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S. Koreans less happy despite improved welfare

South Korea ranked 33rd out of 34 countries surveyed on national happiness, despite improvements in welfare, a study showed Wednesday.

According to the Korea Institute for Health and Social Affairs, South Korea saw its happiness ranking drop by three notches over the past five years from 2011 to 2016.

In terms of well-being, the country ranked 21st, two steps up from 2011.


The study was based on a comparative analysis of 34 member countries of the Organization for Economic Cooperation and Development on five areas -- economic vitality, fiscal sustainability, welfare needs, welfare fulfillment and national happiness. The yardstick also included 23 indicators.

South Koreans’ satisfaction with life came in 27th, in line with national transparency. Suicide and fertility rates, an annual challenge for the nation, remained at the bottom. Availability of personal time ranked 25th, while life expectancy ranked 10th.

Economic vitality, which is measured by looking at per capita gross domestic product, labor productivity and economic growth, dropped from sixth to eighth. Fiscal sustainability, a scale for national debt level and public financial burdens, stayed fixed at third.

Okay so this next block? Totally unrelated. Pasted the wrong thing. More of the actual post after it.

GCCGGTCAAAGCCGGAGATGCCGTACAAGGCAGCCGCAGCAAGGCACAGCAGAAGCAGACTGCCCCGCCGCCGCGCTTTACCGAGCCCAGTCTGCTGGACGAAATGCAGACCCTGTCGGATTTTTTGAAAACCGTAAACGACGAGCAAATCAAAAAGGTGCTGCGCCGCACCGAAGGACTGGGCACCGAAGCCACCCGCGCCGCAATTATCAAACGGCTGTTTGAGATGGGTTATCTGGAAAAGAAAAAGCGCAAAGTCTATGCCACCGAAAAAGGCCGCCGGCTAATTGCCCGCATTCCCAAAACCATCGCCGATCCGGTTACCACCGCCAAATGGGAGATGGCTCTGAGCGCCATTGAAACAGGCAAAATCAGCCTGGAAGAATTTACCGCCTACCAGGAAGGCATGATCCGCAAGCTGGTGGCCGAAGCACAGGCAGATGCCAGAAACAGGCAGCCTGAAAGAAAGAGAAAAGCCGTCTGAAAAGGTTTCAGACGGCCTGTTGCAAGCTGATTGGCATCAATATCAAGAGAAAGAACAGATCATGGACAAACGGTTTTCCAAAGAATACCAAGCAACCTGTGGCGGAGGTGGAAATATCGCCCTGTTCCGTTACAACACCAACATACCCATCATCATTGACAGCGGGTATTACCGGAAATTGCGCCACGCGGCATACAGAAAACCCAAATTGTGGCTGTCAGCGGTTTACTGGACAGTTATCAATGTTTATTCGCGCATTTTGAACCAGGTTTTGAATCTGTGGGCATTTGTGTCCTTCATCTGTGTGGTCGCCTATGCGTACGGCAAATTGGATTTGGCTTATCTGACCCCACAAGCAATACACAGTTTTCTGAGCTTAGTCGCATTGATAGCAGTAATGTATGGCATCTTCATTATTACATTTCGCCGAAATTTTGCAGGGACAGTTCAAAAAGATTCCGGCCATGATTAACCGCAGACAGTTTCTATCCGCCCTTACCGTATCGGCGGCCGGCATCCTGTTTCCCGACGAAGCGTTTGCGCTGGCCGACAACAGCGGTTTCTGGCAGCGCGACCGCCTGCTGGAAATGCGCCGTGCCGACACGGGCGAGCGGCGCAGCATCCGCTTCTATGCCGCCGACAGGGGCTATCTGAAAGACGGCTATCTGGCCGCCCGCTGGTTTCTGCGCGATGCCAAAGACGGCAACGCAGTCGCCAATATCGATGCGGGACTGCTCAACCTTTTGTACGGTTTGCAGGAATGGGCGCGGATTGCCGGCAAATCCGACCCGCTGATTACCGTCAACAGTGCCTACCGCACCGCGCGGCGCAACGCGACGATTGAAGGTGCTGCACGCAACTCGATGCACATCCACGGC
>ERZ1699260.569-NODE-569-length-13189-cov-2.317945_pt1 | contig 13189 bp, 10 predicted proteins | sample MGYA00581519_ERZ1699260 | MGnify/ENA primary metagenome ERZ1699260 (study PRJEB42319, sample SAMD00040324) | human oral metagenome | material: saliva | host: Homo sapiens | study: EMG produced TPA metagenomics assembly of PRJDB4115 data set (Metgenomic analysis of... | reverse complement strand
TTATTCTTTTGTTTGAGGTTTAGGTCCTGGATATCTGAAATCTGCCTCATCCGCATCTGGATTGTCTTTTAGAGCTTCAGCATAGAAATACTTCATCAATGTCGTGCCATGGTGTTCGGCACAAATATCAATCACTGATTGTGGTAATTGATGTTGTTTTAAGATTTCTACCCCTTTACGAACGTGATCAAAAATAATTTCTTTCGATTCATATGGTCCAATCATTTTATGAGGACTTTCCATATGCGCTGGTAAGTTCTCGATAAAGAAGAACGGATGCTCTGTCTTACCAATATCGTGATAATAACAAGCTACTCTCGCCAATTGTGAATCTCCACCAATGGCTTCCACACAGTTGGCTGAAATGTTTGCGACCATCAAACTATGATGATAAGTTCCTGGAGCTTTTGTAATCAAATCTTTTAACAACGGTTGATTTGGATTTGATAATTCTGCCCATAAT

Welfare needs, which contributes to the Gini Coefficient, income distribution and economic misery, placed 10th, up from 12th. Contentment over the income replacement ratio of public pension and unemployment benefits, along with the welfare system such as social expenditure, soared to 28th from 32nd.

“From the economic perspective, the indices for economic vitality, fiscal sustainability and welfare fulfillment are improving, but national happiness has dropped. The level of welfare that people can actually feel won’t have changed much,” the report said.

By Jung Min-kyung (